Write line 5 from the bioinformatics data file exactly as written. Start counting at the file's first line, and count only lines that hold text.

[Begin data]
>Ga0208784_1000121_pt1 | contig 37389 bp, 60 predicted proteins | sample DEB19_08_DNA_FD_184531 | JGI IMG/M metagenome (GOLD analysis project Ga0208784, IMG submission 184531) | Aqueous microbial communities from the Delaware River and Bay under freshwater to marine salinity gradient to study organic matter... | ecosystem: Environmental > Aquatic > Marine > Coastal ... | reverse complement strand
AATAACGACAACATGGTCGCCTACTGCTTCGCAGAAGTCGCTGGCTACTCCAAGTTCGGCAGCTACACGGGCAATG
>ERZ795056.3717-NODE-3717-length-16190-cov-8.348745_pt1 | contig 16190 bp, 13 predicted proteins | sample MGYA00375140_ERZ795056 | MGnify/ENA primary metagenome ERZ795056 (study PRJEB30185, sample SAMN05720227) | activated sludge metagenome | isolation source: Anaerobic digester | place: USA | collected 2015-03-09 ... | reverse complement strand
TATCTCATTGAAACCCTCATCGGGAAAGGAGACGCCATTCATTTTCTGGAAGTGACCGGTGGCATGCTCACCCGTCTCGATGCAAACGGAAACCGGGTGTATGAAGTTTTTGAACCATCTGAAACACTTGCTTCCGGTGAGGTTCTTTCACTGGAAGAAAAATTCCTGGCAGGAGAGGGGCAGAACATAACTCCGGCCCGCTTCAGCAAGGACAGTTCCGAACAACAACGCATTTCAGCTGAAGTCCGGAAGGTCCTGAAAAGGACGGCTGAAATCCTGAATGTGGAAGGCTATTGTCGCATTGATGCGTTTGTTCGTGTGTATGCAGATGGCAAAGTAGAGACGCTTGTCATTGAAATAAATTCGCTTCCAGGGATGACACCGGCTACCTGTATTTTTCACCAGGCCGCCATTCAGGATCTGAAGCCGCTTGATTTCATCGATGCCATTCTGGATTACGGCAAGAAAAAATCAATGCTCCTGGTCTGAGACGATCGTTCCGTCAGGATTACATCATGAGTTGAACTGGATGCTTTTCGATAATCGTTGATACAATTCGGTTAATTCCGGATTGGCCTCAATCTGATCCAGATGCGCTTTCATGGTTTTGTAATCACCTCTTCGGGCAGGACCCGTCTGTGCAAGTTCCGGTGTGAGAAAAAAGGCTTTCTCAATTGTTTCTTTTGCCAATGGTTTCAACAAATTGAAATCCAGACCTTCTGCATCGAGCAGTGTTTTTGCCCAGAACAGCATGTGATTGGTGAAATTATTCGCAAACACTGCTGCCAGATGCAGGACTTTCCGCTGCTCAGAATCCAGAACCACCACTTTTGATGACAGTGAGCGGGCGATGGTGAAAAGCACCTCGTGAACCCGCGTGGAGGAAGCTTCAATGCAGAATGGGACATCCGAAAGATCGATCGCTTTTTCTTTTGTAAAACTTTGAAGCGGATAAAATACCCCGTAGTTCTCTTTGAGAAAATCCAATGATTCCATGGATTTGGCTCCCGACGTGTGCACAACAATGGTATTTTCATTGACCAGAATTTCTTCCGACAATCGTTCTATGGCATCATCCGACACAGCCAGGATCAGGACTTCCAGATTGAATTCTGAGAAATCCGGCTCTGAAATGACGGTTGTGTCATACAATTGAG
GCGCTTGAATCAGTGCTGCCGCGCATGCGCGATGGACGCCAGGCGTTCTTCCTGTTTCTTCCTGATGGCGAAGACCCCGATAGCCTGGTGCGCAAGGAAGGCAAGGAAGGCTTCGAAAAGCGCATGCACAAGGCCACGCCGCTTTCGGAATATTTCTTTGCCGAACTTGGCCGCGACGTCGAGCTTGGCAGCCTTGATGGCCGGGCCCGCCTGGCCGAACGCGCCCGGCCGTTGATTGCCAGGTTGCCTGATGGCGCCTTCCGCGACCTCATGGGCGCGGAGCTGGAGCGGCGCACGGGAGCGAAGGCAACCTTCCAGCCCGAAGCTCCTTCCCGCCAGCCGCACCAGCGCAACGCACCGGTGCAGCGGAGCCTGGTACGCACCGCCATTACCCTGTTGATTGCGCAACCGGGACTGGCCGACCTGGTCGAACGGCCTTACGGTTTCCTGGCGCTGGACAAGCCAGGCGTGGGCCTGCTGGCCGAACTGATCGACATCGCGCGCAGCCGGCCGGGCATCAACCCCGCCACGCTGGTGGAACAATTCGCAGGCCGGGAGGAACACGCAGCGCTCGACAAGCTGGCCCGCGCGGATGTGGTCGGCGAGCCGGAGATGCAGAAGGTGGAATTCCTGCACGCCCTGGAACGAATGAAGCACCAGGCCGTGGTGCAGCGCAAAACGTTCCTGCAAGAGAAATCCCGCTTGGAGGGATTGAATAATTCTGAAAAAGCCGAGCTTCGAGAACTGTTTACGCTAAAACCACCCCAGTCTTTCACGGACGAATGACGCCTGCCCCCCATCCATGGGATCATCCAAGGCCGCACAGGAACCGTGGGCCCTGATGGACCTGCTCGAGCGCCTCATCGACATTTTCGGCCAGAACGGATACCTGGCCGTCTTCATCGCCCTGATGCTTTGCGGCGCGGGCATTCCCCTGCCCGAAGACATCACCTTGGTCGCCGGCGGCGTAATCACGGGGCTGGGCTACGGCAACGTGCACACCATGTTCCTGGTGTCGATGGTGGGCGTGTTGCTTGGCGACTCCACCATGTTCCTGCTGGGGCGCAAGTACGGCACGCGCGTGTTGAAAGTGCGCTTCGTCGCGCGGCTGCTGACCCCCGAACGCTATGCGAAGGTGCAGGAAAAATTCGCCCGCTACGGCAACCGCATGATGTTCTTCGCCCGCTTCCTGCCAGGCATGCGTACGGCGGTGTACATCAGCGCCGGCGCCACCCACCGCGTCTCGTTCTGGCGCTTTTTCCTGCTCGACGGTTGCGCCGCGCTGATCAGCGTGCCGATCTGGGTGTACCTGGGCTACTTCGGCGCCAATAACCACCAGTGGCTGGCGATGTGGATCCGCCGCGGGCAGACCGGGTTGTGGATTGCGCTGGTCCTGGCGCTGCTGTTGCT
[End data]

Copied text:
GCGCTTGAATCAGTGCTGCCGCGCATGCGCGATGGACGCCAGGCGTTCTTCCTGTTTCTTCCTGATGGCGAAGACCCCGATAGCCTGGTGCGCAAGGAAGGCAAGGAAGGCTTCGAAAAGCGCATGCACAAGGCCACGCCGCTTTCGGAATATTTCTTTGCCGAACTTGGCCGCGACGTCGAGCTTGGCAGCCTTGATGGCCGGGCCCGCCTGGCCGAACGCGCCCGGCCGTTGATTGCCAGGTTGCCTGATGGCGCCTTCCGCGACCTCATGGGCGCGGAGCTGGAGCGGCGCACGGGAGCGAAGGCAACCTTCCAGCCCGAAGCTCCTTCCCGCCAGCCGCACCAGCGCAACGCACCGGTGCAGCGGAGCCTGGTACGCACCGCCATTACCCTGTTGATTGCGCAACCGGGACTGGCCGACCTGGTCGAACGGCCTTACGGTTTCCTGGCGCTGGACAAGCCAGGCGTGGGCCTGCTGGCCGAACTGATCGACATCGCGCGCAGCCGGCCGGGCATCAACCCCGCCACGCTGGTGGAACAATTCGCAGGCCGGGAGGAACACGCAGCGCTCGACAAGCTGGCCCGCGCGGATGTGGTCGGCGAGCCGGAGATGCAGAAGGTGGAATTCCTGCACGCCCTGGAACGAATGAAGCACCAGGCCGTGGTGCAGCGCAAAACGTTCCTGCAAGAGAAATCCCGCTTGGAGGGATTGAATAATTCTGAAAAAGCCGAGCTTCGAGAACTGTTTACGCTAAAACCACCCCAGTCTTTCACGGACGAATGACGCCTGCCCCCCATCCATGGGATCATCCAAGGCCGCACAGGAACCGTGGGCCCTGATGGACCTGCTCGAGCGCCTCATCGACATTTTCGGCCAGAACGGATACCTGGCCGTCTTCATCGCCCTGATGCTTTGCGGCGCGGGCATTCCCCTGCCCGAAGACATCACCTTGGTCGCCGGCGGCGTAATCACGGGGCTGGGCTACGGCAACGTGCACACCATGTTCCTGGTGTCGATGGTGGGCGTGTTGCTTGGCGACTCCACCATGTTCCTGCTGGGGCGCAAGTACGGCACGCGCGTGTTGAAAGTGCGCTTCGTCGCGCGGCTGCTGACCCCCGAACGCTATGCGAAGGTGCAGGAAAAATTCGCCCGCTACGGCAACCGCATGATGTTCTTCGCCCGCTTCCTGCCAGGCATGCGTACGGCGGTGTACATCAGCGCCGGCGCCACCCACCGCGTCTCGTTCTGGCGCTTTTTCCTGCTCGACGGTTGCGCCGCGCTGATCAGCGTGCCGATCTGGGTGTACCTGGGCTACTTCGGCGCCAATAACCACCAGTGGCTGGCGATGTGGATCCGCCGCGGGCAGACCGGGTTGTGGATTGCGCTGGTCCTGGCGCTGCTGTTGCT